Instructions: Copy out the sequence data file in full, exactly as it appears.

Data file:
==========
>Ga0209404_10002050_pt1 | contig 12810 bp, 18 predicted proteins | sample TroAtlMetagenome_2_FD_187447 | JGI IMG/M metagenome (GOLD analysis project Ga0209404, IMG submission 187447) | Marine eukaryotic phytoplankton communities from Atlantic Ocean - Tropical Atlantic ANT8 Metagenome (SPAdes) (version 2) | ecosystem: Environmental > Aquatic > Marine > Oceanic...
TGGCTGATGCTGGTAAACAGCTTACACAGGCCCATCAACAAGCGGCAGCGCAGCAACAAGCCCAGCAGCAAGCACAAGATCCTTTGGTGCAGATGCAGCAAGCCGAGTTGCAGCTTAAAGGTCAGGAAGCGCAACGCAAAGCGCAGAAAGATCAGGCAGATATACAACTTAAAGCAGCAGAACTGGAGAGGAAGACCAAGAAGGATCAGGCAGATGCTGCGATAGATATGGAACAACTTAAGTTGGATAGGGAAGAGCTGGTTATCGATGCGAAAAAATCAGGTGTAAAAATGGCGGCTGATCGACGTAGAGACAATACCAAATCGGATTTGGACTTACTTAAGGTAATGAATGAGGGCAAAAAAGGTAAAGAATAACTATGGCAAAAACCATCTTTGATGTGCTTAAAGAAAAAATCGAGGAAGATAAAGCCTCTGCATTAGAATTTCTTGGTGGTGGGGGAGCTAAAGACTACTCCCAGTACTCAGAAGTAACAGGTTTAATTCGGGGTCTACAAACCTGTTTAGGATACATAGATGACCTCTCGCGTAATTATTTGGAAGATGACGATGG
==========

>Ga0209404_10002050_pt1 | contig 12810 bp, 18 predicted proteins | sample TroAtlMetagenome_2_FD_187447 | JGI IMG/M metagenome (GOLD analysis project Ga0209404, IMG submission 187447) | Marine eukaryotic phytoplankton communities from Atlantic Ocean - Tropical Atlantic ANT8 Metagenome (SPAdes) (version 2) | ecosystem: Environmental > Aquatic > Marine > Oceanic...
TGGCTGATGCTGGTAAACAGCTTACACAGGCCCATCAACAAGCGGCAGCGCAGCAACAAGCCCAGCAGCAAGCACAAGATCCTTTGGTGCAGATGCAGCAAGCCGAGTTGCAGCTTAAAGGTCAGGAAGCGCAACGCAAAGCGCAGAAAGATCAGGCAGATATACAACTTAAAGCAGCAGAACTGGAGAGGAAGACCAAGAAGGATCAGGCAGATGCTGCGATAGATATGGAACAACTTAAGTTGGATAGGGAAGAGCTGGTTATCGATGCGAAAAAATCAGGTGTAAAAATGGCGGCTGATCGACGTAGAGACAATACCAAATCGGATTTGGACTTACTTAAGGTAATGAATGAGGGCAAAAAAGGTAAAGAATAACTATGGCAAAAACCATCTTTGATGTGCTTAAAGAAAAAATCGAGGAAGATAAAGCCTCTGCATTAGAATTTCTTGGTGGTGGGGGAGCTAAAGACTACTCCCAGTACTCAGAAGTAACAGGTTTAATTCGGGGTCTACAAACCTGTTTAGGATACATAGATGACCTCTCGCGTAATTATTTGGAAGATGACGATGG